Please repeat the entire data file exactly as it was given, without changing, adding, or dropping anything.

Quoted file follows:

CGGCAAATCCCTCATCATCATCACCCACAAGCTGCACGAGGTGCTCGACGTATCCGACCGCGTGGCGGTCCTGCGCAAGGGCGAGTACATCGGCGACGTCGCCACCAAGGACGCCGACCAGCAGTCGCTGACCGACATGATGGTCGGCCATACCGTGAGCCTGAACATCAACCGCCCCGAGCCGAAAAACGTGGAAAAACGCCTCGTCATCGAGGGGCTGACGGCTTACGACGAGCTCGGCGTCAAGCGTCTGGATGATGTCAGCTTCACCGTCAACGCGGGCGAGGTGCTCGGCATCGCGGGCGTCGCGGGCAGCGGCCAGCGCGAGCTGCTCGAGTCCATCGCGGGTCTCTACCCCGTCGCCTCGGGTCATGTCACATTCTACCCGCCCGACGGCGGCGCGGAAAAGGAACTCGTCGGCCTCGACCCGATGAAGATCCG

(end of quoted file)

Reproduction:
CGGCAAATCCCTCATCATCATCACCCACAAGCTGCACGAGGTGCTCGACGTATCCGACCGCGTGGCGGTCCTGCGCAAGGGCGAGTACATCGGCGACGTCGCCACCAAGGACGCCGACCAGCAGTCGCTGACCGACATGATGGTCGGCCATACCGTGAGCCTGAACATCAACCGCCCCGAGCCGAAAAACGTGGAAAAACGCCTCGTCATCGAGGGGCTGACGGCTTACGACGAGCTCGGCGTCAAGCGTCTGGATGATGTCAGCTTCACCGTCAACGCGGGCGAGGTGCTCGGCATCGCGGGCGTCGCGGGCAGCGGCCAGCGCGAGCTGCTCGAGTCCATCGCGGGTCTCTACCCCGTCGCCTCGGGTCATGTCACATTCTACCCGCCCGACGGCGGCGCGGAAAAGGAACTCGTCGGCCTCGACCCGATGAAGATCCG